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Platypus Prototye Hits the Water

By Paul Joseph

A prototype of the Platypus underwater vehicle, which first launched in concept form in 2011, has hit the water as it edges closer to commercial availability.

The brainchild of François-Alexandre Bertrand, the aquatic exploration vehicle has been designed as a catamaran with a central platform that passengers straddle.

Two pivoting arms connect the two hulls to the platform, which can be hydraulically lowered under the water, allowing users to cruise around both above and – with the aid of an in-built air compressor supplying oxygen – below the water's surface.

“The submersible has existed for a long time, but with a big bubble," Bertrand told Gizmag website.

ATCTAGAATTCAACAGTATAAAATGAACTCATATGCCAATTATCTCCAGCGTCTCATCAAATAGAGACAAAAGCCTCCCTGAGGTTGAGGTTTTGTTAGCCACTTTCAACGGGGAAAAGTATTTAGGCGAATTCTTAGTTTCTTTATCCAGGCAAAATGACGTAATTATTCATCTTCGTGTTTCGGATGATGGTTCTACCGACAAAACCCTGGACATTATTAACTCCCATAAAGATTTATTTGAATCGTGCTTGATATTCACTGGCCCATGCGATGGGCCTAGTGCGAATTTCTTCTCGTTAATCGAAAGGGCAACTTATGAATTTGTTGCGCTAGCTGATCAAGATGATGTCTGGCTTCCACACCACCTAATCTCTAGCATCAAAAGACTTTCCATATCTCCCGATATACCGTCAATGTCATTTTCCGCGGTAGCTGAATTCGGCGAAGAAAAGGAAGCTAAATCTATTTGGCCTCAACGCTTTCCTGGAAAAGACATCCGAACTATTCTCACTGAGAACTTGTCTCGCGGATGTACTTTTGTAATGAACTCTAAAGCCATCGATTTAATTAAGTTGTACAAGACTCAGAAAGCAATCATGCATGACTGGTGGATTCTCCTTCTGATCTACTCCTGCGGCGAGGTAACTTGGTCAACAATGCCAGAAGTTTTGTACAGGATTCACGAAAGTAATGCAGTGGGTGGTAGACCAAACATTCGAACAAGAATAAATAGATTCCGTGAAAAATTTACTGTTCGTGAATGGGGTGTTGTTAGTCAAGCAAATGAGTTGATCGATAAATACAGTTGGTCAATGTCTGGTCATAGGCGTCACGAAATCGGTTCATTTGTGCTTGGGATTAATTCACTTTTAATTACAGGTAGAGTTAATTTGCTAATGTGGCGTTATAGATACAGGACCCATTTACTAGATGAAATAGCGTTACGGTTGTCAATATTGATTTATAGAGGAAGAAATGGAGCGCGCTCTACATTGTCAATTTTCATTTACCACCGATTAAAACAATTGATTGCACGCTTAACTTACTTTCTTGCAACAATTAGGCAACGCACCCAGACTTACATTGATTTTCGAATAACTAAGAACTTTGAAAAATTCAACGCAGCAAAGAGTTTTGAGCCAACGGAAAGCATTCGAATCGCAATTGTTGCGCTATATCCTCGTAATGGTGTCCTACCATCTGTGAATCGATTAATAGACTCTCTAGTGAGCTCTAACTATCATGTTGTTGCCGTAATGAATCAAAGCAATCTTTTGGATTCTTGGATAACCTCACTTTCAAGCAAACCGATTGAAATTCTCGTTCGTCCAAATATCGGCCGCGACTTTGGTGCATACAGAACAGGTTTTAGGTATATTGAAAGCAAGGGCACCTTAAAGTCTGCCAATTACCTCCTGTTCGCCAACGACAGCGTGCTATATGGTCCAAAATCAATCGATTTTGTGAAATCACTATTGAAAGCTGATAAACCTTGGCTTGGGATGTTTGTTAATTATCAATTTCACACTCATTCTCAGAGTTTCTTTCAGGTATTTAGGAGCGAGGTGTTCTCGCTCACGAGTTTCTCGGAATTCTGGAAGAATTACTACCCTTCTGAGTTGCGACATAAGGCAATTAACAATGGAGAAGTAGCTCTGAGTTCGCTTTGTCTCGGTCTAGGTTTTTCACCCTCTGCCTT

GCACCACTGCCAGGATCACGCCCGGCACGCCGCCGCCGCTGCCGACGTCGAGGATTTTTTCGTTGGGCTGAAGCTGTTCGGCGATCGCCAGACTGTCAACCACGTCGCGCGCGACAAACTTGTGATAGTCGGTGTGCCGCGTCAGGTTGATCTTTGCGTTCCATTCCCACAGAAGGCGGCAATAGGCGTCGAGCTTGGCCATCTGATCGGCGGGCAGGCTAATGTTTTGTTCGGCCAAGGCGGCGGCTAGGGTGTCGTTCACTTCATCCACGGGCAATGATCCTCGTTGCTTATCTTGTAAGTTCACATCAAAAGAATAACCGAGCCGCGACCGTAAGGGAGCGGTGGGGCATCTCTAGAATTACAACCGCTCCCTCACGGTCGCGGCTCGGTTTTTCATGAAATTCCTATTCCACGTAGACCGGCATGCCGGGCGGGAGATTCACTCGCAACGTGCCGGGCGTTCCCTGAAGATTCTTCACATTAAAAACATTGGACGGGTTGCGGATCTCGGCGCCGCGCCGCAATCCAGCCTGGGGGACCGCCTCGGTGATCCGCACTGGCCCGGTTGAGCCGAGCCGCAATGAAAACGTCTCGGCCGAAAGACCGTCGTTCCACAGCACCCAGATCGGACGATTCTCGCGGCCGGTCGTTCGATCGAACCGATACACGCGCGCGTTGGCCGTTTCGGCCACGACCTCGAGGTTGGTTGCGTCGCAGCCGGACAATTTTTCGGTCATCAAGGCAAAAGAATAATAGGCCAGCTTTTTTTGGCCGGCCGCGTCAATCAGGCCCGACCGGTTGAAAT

“We're the first to offer an up position in order to navigate like a boat, and a submerged position where you are under the water to navigate – totally free, wearing just a swimsuit.”

Weighing 720 kg, the prototype is propelled through the water by two Torqeedo electric motors powered by a 10 kW lithium-ion battery pack. Above the water, the vehicle can reach speeds of up to 10 knots, and below the water around 5 knots. The battery lasts for around four hours with a standard mix of surface and diving modes.

The company also plans to produce a model powered by two 9.9 hp Mercury engines that will give the craft a surface mode speed of up to 14 knots (16 mph/26 km/h) and greater range.

In recent years submersibles have become increasingly popular with superyacht owners keen to offer the opportunity for guests to explore the ocean’s depths.

The first units are expected for release in around March 2014, with the company planning to take pre-orders before the end of this year. Prices are expected to start at around €42,000 ($56,700).

By Paul Joseph